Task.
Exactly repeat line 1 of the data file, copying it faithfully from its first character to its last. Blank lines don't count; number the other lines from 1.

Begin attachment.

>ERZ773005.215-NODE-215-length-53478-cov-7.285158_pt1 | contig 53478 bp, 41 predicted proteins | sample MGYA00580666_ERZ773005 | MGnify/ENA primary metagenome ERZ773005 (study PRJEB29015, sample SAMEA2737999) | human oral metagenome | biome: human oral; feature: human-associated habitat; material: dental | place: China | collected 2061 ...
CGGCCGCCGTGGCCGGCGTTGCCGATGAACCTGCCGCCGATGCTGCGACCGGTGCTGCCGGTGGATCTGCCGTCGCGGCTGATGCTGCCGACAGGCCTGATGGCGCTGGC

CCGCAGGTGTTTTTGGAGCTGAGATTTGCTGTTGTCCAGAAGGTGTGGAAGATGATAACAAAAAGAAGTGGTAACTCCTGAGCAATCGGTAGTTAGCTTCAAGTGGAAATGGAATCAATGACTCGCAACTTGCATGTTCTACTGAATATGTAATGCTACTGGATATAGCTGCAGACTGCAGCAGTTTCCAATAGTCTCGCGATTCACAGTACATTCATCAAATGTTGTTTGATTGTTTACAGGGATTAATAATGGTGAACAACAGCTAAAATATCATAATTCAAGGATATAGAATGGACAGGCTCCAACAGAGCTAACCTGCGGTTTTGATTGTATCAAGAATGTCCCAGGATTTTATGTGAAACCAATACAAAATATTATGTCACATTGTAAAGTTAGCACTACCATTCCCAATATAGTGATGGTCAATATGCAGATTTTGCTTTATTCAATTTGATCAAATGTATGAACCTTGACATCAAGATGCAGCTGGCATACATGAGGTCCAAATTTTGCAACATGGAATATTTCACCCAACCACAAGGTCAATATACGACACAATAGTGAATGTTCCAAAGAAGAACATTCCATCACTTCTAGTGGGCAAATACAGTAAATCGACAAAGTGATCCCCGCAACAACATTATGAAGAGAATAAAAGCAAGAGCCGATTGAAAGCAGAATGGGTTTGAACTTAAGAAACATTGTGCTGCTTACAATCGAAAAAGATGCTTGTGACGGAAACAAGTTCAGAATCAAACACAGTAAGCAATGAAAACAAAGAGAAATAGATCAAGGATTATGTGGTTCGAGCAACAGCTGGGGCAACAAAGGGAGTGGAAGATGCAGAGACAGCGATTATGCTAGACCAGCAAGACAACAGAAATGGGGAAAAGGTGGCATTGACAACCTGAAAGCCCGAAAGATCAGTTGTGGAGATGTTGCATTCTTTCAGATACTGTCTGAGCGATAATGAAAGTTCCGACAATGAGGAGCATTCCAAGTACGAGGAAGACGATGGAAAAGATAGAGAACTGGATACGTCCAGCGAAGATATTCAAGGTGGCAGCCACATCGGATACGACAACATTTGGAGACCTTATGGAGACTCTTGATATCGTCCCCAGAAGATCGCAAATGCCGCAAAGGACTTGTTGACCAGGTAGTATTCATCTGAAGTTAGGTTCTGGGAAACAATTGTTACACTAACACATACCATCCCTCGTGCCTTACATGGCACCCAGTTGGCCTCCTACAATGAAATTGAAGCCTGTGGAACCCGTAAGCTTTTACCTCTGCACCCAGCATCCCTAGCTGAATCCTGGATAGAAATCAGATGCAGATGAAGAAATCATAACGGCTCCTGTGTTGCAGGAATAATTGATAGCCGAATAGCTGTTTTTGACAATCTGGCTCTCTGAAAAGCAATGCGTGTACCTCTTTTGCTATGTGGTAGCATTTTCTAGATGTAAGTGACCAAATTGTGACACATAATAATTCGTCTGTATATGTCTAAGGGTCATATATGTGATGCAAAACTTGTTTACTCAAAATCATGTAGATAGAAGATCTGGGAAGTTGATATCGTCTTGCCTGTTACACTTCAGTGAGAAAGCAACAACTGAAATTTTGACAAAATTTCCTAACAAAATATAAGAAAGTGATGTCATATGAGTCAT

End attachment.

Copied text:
>ERZ773005.215-NODE-215-length-53478-cov-7.285158_pt1 | contig 53478 bp, 41 predicted proteins | sample MGYA00580666_ERZ773005 | MGnify/ENA primary metagenome ERZ773005 (study PRJEB29015, sample SAMEA2737999) | human oral metagenome | biome: human oral; feature: human-associated habitat; material: dental | place: China | collected 2061 ...